Apart from a few smart-ass remarks on my blog, I have largely avoided any commentary on the controversy (and rather stimulating debate) surrounding Blogging Indaba.
Why is this? Because like I said before, I have little time for polemics (let alone time to regularly blog anymore) and I’d rather focus my energy on changing situations that I am irked about (to the extent that I can) rather than ranting on the internets.
That being said, the debate was welcome and while I think that some of the commentary was way overboard in terms of paranoia over an African blogosphere take-over-by-whitey, I will never question the right to question…hell, Mzalendo was born out of the very idea that individuals should question their government. Furthermore, isn’t that what blogging is all about…at it’s very core…individual expression….whether you are writing about your socks, hard fucks (KM where are you?) or the implications of the Kengen IPO.
An aside: I find it very interesting that the very same people who were arguing that blogging remains a very personal domain that should not be subject to any code, indaba, elite project, do-gooder goals etc., were disappointed that the Kenyan bloggers in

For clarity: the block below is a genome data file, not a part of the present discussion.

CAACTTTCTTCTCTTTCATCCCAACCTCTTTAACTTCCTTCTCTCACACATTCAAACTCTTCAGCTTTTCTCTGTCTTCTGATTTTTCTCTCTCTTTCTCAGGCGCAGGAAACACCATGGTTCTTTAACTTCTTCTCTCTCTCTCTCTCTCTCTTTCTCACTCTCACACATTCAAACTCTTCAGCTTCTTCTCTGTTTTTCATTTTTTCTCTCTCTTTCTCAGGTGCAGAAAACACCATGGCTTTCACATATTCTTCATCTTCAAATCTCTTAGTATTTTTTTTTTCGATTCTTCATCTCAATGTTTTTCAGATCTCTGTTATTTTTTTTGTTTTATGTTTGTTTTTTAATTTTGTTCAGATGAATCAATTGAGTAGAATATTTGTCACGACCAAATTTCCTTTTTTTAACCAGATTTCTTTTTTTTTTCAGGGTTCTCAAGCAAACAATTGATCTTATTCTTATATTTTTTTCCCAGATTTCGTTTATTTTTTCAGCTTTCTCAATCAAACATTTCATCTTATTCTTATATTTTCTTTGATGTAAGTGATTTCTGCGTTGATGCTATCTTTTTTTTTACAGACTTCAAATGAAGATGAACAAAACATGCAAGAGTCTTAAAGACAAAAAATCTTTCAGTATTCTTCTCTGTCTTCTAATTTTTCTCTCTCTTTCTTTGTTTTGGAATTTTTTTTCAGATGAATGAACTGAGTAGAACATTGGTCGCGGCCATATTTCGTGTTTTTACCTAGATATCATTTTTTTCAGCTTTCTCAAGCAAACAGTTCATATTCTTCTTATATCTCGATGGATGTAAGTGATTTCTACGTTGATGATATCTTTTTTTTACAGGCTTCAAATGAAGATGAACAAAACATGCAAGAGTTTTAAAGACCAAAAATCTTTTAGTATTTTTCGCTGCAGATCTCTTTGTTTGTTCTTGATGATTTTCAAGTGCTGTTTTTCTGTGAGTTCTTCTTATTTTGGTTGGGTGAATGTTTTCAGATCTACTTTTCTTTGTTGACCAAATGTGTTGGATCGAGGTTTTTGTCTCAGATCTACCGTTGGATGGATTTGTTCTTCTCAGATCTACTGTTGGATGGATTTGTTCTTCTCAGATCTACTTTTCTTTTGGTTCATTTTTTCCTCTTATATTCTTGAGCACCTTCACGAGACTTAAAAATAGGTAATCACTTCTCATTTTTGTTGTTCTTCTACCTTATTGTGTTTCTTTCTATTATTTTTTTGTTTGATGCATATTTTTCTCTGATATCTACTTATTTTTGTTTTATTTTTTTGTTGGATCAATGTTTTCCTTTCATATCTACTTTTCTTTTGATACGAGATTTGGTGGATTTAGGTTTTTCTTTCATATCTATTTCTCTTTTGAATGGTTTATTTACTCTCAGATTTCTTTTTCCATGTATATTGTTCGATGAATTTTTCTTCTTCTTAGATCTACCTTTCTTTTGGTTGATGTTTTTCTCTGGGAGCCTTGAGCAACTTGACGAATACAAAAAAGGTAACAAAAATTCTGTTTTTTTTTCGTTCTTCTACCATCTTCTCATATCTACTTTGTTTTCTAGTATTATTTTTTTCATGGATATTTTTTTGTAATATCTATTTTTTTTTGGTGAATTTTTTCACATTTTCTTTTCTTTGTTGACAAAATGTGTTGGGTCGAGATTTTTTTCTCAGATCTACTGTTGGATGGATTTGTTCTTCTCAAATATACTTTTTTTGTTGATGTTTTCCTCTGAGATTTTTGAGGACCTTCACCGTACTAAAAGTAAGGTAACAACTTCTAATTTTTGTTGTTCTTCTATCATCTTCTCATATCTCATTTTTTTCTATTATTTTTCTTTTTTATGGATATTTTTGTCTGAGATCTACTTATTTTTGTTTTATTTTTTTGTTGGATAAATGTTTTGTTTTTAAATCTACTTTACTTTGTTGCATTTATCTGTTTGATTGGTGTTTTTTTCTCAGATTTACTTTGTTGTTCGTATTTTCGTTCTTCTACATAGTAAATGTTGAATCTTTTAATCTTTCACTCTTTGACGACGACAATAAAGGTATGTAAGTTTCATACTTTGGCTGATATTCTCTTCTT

attendance “sided with their benefactors, engaged in a little self-depreciating humour or remained silent.” And, are now asking us to disseminate lessons learned etc.. Made me wonder…what if, in exercising my ability to blog what I want to blog about, I chose to say absolutely nothing about the blogging indaba? So what if Mental blogged only about toilets? How does this fit in with the virulent reactions about the idea against message dissemination from forums like the indaba? MMK wrote, quite eloquently, “A central goal of these kinds of meetings is to move ideas and knowledge out of their tacit forms – where they are owned by individuals and received by individuals – to codified forms. Not for the benefit of the blogger but rather to profit the administrator who enables and ‘owns’ the codifying space. Knowledge when it is codified is made into a standardized message that is precious in the marketplace, far more in many instances that its tacit counterpart.” Can we recognize that whether we like it or not, ideals about blogging, some mainstreaming etc will be inevitable (and get over it, blogging is a very elitist activity…talk of how what we are engaged in will impact the masses is spurious at best..from what I can tell, we the African elite barely have our act together)? Halafu/afterall, what is KBW if not some legitimizing tool? Fortunately, while I’m still trying to wrap my head around this, Marazzmatazz has done a superb job of stepping up and sharing the nuggets of wisdom that he gained at the conference.